1) writing a truthful description of how many units we see/own/ate/taste/touch etc. (I ate 2 bagels, I earned $5, I ran 10 miles.)

2) lying.

By "lying", I'm including things like writing a novel. Maybe a better word is "imagining". With numbers, we are either writing down true observations or we are imagining them. It's just as easy to "imagine" $9 million in your bank account as it is to "imagine" $1 million, while truthfully finding $9 million in your bank account is a lot more difficult :). This is why Benford's law doesn't apply for "imagined" numbers. By using Benford's law, you can quickly classify a number set into either "real" or "imagined".


Ah. But there's the rub. What I find unintuitive about Benford's law is the non-random distribution of the most significant digit regardless of base or unit of measure. You propose that it's the "largeness" of a number that enforces Benford's law. While that may be in some ways true, it does not explain the transparency to base or unit of measure. You ate 2 bagels? I ate 4 half-bagels. You earned $5? I earned ¥600 motherfucker! You ran 10 miles? I ran 3bf3e6800 micrometers, in base-16!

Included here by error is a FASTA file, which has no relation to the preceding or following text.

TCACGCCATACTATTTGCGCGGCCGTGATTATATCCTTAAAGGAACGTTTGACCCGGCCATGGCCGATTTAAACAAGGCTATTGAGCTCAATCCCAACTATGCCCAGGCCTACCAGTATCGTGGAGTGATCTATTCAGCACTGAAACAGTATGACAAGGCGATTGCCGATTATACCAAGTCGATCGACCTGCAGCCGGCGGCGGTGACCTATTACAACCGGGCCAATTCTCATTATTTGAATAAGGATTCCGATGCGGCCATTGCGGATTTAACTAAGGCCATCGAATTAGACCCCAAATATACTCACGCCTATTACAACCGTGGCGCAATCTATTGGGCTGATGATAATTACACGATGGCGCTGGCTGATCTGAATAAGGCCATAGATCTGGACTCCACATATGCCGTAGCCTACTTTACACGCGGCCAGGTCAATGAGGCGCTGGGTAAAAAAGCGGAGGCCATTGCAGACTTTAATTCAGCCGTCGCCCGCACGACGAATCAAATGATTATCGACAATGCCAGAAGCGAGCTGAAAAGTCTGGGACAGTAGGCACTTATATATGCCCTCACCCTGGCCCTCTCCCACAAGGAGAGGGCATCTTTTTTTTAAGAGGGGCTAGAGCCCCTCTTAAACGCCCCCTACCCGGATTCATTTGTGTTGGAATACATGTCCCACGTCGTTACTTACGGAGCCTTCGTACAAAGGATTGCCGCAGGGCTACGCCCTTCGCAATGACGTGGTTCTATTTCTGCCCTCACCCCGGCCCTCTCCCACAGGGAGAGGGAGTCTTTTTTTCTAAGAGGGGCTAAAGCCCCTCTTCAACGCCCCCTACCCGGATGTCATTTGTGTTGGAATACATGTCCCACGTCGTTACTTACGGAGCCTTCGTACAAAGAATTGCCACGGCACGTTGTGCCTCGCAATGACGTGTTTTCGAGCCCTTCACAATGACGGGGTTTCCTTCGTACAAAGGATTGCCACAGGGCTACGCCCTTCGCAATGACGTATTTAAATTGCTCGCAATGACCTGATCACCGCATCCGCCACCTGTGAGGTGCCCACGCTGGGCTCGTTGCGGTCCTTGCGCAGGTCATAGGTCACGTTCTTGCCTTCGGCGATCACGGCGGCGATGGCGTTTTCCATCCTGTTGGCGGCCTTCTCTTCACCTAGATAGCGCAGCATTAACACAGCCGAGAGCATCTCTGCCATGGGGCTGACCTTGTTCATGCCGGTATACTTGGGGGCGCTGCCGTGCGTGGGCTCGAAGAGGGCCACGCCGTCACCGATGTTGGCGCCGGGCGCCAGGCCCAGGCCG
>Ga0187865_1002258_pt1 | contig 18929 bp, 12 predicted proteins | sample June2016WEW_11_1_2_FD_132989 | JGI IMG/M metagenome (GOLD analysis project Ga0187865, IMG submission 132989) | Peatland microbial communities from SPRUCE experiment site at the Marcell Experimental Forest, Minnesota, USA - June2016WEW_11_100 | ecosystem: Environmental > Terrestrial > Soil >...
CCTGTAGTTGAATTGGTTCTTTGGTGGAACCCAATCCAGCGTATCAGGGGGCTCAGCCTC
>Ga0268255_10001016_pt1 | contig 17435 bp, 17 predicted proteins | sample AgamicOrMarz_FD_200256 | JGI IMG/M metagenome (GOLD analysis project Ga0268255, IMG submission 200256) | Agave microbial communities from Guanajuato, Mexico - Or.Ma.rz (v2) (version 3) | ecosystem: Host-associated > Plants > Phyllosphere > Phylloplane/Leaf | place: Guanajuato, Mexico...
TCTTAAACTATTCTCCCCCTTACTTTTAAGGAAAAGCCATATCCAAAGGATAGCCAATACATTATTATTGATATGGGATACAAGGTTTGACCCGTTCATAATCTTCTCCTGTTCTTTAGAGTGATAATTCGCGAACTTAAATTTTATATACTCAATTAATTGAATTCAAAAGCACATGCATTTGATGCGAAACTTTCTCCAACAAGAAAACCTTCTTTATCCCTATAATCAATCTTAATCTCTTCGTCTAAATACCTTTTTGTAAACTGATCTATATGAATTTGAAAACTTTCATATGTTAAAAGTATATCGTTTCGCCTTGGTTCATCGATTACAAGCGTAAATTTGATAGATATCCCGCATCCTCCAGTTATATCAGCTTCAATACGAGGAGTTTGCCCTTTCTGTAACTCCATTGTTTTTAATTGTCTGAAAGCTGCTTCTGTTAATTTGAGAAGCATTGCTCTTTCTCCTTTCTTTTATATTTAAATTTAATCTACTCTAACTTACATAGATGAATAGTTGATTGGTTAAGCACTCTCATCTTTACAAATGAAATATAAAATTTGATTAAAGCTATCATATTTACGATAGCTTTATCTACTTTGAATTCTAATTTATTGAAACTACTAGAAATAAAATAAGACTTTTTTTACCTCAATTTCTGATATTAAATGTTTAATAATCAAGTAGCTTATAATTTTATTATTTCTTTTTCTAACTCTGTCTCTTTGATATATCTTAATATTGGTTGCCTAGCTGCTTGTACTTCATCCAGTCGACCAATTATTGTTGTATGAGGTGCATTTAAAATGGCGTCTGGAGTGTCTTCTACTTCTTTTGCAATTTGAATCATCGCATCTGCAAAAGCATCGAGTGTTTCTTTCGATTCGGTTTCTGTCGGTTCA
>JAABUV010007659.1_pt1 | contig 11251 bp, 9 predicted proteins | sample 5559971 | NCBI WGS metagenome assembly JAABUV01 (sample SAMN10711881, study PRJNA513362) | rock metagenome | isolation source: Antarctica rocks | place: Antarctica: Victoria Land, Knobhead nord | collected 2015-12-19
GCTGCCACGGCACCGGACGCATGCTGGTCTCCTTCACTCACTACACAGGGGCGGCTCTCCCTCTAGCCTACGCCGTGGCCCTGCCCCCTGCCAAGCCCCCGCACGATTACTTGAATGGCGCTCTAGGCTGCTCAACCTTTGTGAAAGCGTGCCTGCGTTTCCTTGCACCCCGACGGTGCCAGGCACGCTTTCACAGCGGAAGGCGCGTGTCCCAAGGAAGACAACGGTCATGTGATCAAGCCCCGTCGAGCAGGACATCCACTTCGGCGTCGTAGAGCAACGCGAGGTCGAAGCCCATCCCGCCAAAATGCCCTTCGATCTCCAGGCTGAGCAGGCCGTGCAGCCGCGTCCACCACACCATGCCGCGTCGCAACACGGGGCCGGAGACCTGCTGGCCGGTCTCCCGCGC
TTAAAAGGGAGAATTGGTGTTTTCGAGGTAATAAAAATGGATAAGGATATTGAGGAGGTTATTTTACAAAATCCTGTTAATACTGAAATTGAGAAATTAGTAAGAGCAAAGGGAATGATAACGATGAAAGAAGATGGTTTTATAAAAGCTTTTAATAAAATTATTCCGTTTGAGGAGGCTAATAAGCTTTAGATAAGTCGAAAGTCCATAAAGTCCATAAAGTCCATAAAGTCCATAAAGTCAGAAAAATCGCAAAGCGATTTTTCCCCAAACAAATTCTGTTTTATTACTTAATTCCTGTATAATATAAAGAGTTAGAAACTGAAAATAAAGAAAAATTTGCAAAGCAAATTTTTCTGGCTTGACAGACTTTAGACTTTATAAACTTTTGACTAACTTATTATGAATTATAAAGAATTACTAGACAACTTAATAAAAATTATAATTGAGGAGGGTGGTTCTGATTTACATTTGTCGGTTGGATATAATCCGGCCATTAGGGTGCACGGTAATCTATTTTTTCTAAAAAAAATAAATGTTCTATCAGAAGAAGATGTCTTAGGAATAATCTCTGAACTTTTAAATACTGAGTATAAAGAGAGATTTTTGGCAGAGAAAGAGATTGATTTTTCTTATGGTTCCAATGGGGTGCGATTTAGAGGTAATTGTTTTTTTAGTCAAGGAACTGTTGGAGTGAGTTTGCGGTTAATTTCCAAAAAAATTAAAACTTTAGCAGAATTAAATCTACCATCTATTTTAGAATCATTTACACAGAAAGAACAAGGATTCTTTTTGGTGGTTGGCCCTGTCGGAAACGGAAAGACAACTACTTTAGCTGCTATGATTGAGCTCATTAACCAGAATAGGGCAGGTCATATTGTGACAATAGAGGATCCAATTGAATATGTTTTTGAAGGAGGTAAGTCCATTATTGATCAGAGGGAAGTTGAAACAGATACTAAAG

Again, your train of thought is not necessarily wrong, but I still find the wikipedia explanation much more robust and illustrative. I hope this is where we can agree to disagree.


The reason why it only applies to the most significant digit is that I can say for certain that quantities of 1_ will appear ~2x as much as quantities in the 2_x family. However, I can't say whether numbers ending in 1 are more common than numbers ending in 6, because although 11 occurs more than any number higher than it, it makes up a minuscule proportion of the numbers ending in 1, and 16 occurs more than 21, 31, etc., so there's no clear way to predict what number will occur most in any digit but the most significant.

Thanks for offering your views. My analogy may be wrong or weak and maybe there is a better one to be found.


Every base is base 10. There's your answer.


I'm sorry, but your mathematical reasoning is very muddled, and the pattern you predict is wrong.

According to Benford's law the odds of a leading 1 are 1.709511291351... times the odds of a leading 2. This isn't the factor of 2 you thought it should be. The odds of a leading 1 are 2.409420839653... times the odds of a leading 3. This isn't the factor of 3 you thought it should be.